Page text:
The Manor House (castle) of Ivenack

The origins of the Ivenack castle building go back to the reign of Duke Johann von Mecklenburg-Güstrow (1585 to 1592).




For himself and his consort Sophie von Holstein he had a baronial renaissance house built on the foundation of the influential Mecklenburg Cistercian monastery which was located here as early as 1252.

The first reconstruction into a baroque castle must have taken place before 1759 - 1770 as the directorial map of this year already shows the U-shape of the castle building with risalites on the sides. The teahouse and the gorgeous orangery originate from this time too.   

Around 1770 the large horse stables came into existence and in a further stage of construction around 1800 / 1810 the castle received its final appearance. In the middle of the 18th century Ivenack was acquired through marriage by the königlich polnisch und kurfürstlich sächsischen Geheimrath Helmold Reichsgraf von Plessen auf Cambs“ ( the ‘Royal Polish and Saxon Privy Councillor  Helmgold Imperial Count von Plessen auf Cambs‘).

He or his heir Hemuth Burchard Hartwig Freiherr von Maltzahn (Baron of Maltzahn) from the house of Kummerow must have been the developer of the baroque palace as it stands today. Incidentally it was ascertained testamentary at the onset of this inheritance that he and all subsequent owners would have to use the name and coat of arms of an Imperial Count von Plessen besides their own. Subsequently Ivenack became one of the largest estates in Mecklenburg (around 1900 = 7.000 hectare).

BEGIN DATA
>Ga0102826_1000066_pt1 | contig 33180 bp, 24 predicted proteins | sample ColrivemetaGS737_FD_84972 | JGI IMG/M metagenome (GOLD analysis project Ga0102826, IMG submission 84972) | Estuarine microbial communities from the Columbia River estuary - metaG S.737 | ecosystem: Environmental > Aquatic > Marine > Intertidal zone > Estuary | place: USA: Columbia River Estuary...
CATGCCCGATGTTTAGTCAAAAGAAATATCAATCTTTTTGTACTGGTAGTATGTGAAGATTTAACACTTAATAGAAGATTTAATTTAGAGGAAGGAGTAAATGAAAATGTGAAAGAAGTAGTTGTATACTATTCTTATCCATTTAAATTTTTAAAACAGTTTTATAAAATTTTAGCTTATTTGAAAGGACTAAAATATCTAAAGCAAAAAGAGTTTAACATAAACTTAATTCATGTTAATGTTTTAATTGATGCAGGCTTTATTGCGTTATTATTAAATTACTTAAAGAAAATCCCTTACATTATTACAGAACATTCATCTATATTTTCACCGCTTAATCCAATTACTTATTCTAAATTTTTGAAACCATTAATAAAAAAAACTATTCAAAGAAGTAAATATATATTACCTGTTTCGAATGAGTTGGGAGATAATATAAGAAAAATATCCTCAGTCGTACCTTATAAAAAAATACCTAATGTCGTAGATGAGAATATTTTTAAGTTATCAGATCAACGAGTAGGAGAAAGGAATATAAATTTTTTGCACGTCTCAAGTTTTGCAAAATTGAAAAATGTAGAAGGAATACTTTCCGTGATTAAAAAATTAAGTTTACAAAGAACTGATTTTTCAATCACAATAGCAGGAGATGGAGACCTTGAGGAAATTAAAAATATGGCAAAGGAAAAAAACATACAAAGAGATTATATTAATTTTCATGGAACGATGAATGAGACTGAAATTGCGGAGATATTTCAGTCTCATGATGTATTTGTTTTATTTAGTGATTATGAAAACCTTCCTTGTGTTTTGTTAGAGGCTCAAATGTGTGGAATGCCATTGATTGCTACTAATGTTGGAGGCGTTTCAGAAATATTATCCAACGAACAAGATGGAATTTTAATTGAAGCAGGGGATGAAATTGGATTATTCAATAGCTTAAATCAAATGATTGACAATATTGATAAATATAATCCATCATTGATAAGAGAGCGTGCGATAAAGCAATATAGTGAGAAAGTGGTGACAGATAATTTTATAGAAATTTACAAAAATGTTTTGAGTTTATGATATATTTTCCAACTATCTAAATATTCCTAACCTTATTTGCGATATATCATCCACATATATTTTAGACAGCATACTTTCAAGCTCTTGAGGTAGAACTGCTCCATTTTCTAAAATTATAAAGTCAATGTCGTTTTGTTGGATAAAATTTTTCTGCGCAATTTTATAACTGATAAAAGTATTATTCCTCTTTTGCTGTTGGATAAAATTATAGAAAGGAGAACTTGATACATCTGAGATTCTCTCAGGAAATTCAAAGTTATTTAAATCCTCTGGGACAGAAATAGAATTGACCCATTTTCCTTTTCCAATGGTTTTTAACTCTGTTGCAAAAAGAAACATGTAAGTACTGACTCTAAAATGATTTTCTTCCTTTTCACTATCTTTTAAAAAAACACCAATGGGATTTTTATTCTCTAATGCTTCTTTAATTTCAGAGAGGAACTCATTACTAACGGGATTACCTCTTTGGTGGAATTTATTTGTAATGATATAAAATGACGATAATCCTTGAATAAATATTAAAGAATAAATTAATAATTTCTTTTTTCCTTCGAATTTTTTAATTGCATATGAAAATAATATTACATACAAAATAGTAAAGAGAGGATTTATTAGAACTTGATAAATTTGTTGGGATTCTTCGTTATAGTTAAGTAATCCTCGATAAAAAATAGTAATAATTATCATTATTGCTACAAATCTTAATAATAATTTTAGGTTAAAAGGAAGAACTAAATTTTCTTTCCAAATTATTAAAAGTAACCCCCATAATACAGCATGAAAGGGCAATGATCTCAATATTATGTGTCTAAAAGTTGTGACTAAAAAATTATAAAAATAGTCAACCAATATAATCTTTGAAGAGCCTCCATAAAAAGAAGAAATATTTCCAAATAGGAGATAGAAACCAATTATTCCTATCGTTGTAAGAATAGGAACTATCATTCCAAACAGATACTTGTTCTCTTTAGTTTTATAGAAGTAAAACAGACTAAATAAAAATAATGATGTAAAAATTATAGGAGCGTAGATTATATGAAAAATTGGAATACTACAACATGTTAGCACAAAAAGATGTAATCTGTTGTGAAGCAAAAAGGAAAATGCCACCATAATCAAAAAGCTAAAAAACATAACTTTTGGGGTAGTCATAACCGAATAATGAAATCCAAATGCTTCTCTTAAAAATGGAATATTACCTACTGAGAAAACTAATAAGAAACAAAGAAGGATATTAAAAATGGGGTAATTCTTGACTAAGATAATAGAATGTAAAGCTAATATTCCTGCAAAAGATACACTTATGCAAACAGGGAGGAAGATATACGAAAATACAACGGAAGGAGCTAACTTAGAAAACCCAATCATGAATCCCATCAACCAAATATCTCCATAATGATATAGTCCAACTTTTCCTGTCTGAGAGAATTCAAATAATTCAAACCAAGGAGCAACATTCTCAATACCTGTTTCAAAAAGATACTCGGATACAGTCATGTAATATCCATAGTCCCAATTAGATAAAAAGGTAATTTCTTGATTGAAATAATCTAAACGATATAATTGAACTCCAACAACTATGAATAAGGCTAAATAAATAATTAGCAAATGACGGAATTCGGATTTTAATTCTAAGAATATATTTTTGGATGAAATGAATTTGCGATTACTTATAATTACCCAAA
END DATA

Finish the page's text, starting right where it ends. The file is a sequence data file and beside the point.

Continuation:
After 1945 the manor house became a home for refugees and afterwards served as an old people’s home and a home for the mentally disabled.

After  the political change the manor house had found a new owner who let the house fall into disrepair for over ten years.

In 2012 the manor was once again sold. Emergency measures of the, by now heavily damaged, building have since taken place.

Presently the new owner, who also reconstructed the manor house at Retzow, is working out a concept for the reconstruction of the house which is classified as a national monument. He is cooperating with the owner of the manorial complex of Ludorf, also regional and federal government.

The Ivenack estate is situated near the well known thousand years old oak trees, which are a centre of attraction for tourists both national and international.


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